US federal authorities on Tuesday presented new details about three self-described members of a paramilitary group who are the first to be charged with plotting the attack on the US Capitol. The FBI said that a Virginia man, Thomas Edward Caldwell, appeared to be a leader of the effort. Caldwell and a man and woman from Ohio were all charged with conspiracy and other federal counts, the first of more than 125 people arrested in connection with the Jan. 6 assault to be charged with conspiracy. The chilling details in the case included communications between the defendants and others. “All members are in the tunnels under the capital,” the FBI quoted a message sent to Caldwell during the Capitol attack as saying. “Seal them in turn on gas.” Other messages referred to the legislators as “traitors” and called for “night hunting.” The FBI collected social media messages, photos and video to identify them as part of the Oath Keepers, which believe in a “shadowy conspiracy” to strip Americans of their rights. Messages included in FBI charging documents had quotes with the three suspects exulting over breaching the Capitol, and Caldwell telling an Oath Keepers leader that he was ready to attack Ohio’s capital of Columbus. “We need to do this at the local level,” he allegedly messaged. “Lets [sic] storm the capitol in Ohio. Tell me when!” Details of the documents made public offer some insight into the planning and coordination behind the attack, which apparently took law enforcement by surprise despite warnings online. The Oath Keepers often recruitscurrent and former military, police or other first responders. Records show that Donovan Crowl, 50, served in the US Marines. He was arrested along with Jessica Watkins, 38. Both are Champaign County, Ohio, residents. It was not immediately clear whether either Caldwell or Watkins have military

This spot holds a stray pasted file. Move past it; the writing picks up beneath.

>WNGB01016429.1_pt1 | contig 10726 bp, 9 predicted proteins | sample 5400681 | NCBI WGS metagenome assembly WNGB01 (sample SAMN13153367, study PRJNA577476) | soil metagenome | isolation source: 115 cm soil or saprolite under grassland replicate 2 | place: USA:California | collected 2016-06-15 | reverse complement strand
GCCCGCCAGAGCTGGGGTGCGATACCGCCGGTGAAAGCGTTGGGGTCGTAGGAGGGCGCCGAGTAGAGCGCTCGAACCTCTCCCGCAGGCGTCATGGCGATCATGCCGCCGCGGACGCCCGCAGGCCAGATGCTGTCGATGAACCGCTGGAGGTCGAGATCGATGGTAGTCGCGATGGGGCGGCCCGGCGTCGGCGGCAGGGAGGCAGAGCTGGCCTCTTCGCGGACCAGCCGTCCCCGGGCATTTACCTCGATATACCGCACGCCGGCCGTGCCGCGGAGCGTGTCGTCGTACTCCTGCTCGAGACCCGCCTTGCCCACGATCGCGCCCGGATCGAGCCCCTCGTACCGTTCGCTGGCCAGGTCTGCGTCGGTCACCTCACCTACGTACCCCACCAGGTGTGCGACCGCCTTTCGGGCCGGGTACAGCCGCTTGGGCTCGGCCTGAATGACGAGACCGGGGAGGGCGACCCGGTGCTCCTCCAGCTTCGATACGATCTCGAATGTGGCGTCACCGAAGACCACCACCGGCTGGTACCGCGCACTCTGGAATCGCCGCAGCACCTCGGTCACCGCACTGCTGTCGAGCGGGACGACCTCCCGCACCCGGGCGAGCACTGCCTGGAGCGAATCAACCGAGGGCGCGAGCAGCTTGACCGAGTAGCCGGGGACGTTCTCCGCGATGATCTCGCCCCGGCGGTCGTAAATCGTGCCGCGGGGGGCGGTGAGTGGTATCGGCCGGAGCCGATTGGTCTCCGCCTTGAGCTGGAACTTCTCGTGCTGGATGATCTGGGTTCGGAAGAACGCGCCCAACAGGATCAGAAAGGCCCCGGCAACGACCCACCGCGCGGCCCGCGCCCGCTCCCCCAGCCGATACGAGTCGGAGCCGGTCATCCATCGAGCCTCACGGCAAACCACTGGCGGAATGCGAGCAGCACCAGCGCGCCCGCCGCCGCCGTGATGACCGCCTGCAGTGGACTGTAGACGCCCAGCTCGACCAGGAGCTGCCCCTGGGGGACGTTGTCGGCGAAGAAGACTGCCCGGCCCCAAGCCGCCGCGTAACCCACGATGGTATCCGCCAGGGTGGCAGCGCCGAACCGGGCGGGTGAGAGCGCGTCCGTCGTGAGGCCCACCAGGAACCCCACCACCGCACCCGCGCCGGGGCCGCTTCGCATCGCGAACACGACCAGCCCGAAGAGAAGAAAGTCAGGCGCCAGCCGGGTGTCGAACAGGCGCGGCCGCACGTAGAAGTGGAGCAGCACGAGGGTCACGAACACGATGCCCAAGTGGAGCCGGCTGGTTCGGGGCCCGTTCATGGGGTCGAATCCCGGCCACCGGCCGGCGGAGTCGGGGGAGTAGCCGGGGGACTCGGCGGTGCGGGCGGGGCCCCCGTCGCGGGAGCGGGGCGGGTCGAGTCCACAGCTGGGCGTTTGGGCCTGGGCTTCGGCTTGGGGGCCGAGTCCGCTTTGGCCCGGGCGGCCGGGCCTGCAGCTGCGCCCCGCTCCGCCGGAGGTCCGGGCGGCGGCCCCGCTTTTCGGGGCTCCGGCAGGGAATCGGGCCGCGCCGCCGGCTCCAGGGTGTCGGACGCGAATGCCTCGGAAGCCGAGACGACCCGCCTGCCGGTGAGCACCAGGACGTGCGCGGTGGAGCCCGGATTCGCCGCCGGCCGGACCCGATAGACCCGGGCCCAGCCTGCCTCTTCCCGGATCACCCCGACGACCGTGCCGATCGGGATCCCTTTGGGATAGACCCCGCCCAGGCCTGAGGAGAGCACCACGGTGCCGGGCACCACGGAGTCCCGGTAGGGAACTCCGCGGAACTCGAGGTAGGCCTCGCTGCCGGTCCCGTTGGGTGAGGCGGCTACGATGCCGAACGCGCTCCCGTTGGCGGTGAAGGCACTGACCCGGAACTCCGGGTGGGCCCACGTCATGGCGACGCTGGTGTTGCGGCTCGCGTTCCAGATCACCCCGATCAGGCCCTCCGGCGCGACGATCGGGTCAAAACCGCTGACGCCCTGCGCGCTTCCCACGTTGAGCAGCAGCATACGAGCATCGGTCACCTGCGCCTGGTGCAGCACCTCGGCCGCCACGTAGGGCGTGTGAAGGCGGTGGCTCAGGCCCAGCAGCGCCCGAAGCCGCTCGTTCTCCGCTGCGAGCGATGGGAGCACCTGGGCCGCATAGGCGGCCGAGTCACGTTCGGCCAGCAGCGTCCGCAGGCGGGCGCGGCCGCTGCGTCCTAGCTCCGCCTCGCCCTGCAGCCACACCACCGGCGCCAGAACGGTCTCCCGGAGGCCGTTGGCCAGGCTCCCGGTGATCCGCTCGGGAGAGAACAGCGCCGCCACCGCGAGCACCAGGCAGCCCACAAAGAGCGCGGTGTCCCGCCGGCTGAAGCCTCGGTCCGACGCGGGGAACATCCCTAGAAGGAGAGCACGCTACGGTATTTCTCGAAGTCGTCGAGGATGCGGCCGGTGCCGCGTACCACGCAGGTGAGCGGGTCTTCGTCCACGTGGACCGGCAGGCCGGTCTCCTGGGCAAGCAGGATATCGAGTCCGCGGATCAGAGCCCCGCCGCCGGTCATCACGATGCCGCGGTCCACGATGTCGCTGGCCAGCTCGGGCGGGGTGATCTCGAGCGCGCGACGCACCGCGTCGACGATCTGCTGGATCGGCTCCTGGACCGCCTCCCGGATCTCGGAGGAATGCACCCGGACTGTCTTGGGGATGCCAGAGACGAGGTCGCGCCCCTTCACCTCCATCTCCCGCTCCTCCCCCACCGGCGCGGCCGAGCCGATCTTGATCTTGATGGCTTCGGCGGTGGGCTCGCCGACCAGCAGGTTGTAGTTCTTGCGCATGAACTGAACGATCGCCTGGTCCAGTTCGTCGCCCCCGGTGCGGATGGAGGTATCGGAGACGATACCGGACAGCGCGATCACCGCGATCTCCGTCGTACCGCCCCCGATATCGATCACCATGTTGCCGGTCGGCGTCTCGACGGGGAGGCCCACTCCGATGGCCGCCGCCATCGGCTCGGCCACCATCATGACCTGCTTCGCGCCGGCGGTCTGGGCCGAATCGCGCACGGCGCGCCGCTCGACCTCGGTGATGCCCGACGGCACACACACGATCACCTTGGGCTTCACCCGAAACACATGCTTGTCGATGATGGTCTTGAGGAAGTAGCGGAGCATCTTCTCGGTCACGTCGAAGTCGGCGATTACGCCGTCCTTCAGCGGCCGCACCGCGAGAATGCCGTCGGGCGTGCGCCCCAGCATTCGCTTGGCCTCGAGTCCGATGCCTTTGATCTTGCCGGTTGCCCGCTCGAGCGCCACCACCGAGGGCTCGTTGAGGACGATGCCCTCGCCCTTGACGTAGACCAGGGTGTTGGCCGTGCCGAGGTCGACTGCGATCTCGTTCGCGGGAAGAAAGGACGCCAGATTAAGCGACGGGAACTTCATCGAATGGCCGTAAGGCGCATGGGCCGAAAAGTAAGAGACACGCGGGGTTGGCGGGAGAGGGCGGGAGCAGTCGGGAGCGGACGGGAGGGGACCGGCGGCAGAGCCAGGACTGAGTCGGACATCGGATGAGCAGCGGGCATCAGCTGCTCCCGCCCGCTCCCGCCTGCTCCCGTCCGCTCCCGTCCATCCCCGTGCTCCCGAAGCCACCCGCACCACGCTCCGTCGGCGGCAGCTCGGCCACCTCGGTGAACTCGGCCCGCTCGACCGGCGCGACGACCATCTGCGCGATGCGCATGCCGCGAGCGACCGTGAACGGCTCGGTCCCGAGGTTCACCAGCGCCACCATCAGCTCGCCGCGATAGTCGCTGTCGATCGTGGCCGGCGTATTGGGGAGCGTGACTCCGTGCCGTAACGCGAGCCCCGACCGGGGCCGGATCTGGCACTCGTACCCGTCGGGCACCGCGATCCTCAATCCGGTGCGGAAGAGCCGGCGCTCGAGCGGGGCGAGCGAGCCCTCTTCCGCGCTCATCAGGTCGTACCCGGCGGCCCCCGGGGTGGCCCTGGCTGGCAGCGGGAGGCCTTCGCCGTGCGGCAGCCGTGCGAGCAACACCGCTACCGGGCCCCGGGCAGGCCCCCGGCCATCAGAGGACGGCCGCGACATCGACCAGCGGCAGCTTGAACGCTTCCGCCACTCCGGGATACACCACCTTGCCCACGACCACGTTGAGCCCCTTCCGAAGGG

In Manaus in the north of Brazil, residents can no longer rely on the state to treat loved ones suffering from COVID-19. Instead of taking them to hospitals, relatives of the stricken wait up to 12 hours under the blazing sun to buy their own oxygen supplies. “Everyone here has a family member being treated at home. They prefer that to leaving them to die in the hospitals,” said Fernando Marcelino, pointing to the dozens of people waiting like him at the new oxygen market. In Amazonas state, the capital of which is Manaus, a second COVID-19 wave has hit hard, and the health system is at breaking point. The oxygen shortage has exacerbated the public health crisis in Manaus, which already was one of Brazil’s worst-hit cities during the COVID-19 pandemic’s first wave. The disease has killed 211,491 people throughout the country. To make matters worse, a new COVID-19 strain believed to be much more contagious was recently detected in Amazonas. The state is the second-worst-affected of 27 Brazilian states, with 149 deaths per 100,000 inhabitants. In Manaus, a city of 2.2 million, that figure shot up from 142 to 187 in the past few days. The central government has been criticized for its passive response to the crisis. It is now trying to increase oxygen shipments to Amazonas, which is connected to the rest of the country primarily by air and river. The government has also helped evacuate patients to other states for treatment. “The oxygen is arriving, but we don’t know how long that will last for,” said Marcelino, wearing two masks, gloves and goggles. An evangelical preacher, Marcelino found out about a company in the city’s industrial zone that sells oxygen to those with cylinders for 300 reales to 600 reales (US$56 to US$112), depending on the size. Dozens of vehicles line up, waiting to make a purchase. A